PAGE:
She’s in my cubicle, like always, sitting on top of my fake oversized Coach work bag in my guest chair, when I tell her I’ll be flying with that airline.
She finishes her gulp of coffee and says too loudly, OH MY GOD!
And I say, at least statistics are working in my favor. At least it’s unlikely to happen again, you know, this year.
We’re talking about the engine that exploded or failed or fell off the plane, and how that woman got sucked halfway out of the window, and then dragged back in by two people, maybe it wasn’t two people, but the woman was already dead.
No, she wasn’t, she tells me. It was someone else.
No, it was her, I say.
We don’t know for sure, because we’re not journalists and we both only glimpsed at the headline.
I guess it was that her seatbelt wasn’t on? I ask.
Yeah, I don’t know, probably, whoa.
We talk about the mysteries of death and bodies full of organs and systems, about the fear and awe of lifelessness, and because we’re not doctors, we can’t fully grasp what a crushed brain means or a stabbed stomach or how those injuries cause life to leave us. We talk about how life ever came to us and how maybe there’s no purpose at all.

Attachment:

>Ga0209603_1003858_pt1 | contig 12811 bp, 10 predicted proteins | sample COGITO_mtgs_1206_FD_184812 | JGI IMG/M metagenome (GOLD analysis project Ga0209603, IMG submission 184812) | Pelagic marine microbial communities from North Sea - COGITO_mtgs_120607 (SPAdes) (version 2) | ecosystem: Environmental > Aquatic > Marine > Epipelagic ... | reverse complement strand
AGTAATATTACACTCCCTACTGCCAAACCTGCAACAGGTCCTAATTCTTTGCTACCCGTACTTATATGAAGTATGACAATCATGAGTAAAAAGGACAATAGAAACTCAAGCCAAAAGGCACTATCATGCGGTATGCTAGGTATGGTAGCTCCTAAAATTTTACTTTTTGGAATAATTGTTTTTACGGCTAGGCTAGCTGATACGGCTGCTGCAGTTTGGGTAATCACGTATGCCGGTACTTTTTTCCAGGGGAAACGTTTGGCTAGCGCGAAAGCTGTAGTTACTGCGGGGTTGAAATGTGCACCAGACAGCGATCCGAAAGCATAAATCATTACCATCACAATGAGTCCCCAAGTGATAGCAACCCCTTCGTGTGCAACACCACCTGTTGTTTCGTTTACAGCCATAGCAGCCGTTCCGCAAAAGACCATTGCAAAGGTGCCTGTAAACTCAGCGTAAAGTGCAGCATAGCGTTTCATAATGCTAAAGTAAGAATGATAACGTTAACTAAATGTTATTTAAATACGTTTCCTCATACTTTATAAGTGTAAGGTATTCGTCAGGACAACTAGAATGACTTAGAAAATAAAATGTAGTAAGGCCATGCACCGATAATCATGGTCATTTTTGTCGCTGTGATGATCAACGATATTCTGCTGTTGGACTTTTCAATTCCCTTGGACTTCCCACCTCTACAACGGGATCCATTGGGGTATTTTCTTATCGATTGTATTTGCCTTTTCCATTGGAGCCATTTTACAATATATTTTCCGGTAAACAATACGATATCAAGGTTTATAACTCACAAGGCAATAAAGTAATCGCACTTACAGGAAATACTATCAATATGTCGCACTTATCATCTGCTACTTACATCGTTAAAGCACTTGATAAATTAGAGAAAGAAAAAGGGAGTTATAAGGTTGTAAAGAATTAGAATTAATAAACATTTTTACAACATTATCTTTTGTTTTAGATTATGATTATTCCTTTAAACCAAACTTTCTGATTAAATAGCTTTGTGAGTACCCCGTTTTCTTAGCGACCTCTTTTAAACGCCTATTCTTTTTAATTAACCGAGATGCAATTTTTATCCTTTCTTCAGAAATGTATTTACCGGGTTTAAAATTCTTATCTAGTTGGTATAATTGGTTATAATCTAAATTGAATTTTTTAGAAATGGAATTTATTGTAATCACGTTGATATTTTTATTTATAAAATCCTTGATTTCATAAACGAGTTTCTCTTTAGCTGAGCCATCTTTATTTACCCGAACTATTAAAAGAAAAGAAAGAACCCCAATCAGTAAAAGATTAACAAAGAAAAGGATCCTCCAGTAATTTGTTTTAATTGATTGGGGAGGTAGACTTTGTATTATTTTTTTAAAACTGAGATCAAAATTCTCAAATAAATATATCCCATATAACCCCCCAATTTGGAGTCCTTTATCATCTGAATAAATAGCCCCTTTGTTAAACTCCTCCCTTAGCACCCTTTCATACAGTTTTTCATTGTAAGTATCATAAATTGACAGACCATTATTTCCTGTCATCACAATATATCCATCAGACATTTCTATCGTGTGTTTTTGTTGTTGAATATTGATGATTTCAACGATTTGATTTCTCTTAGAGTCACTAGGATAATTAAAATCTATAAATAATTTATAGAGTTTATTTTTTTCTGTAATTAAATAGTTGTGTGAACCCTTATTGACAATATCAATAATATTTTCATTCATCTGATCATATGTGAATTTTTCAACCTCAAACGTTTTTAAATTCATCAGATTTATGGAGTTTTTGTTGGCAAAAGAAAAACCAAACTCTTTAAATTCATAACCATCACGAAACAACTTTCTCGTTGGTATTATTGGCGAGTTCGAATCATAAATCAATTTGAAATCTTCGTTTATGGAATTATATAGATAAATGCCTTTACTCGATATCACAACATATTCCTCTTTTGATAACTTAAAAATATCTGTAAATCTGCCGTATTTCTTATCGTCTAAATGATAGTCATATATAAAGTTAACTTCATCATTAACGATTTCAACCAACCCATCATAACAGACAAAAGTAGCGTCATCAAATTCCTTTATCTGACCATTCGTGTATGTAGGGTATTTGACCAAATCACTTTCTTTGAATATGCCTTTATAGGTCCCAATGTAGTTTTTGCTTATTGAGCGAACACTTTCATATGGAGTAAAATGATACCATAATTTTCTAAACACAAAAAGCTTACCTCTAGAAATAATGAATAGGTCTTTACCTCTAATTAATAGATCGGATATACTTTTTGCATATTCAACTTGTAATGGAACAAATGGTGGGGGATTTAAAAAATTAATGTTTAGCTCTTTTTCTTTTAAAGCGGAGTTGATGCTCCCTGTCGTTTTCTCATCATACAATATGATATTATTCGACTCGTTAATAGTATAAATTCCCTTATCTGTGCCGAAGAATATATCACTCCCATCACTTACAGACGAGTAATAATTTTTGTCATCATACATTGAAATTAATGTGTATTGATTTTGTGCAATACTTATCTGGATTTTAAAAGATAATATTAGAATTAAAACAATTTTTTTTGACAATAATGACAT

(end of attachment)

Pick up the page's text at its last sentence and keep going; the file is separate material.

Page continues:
She tells me she’s been thinking about it. Where did her body get caught, her hips? She asks me. What happened to her head, oh god, her face? Impact with the window? Did her head break that thick airplane window? Can it even shatter?
We have questions. We think people tried to block the window, put a blanket, then a backpack, but everything got sucked out.
Idiots, we say, but in the next breath, confirm they were panicked and not thinking straight.
I can’t get it out of my mind, she tells me, how if that woman didn’t get caught halfway, she would’ve flown out the window and fallen, living or dying, down somewhere inside or just outside this city.
A body smashing, at whatever mile per hour, which we don’t know for sure, because we’re not mathematicians, into the earth. Maybe on a house, in the street, we don’t know, we can only imagine in sort of a cartoonish way what would happen if we were her.
Regina Ernst graduated with her MFA in Fiction from UNLV. She lives in Philadelphia. Her flash fiction can be found in Nailed Magazine, Portland Review, and Queen Mob’s Teahouse.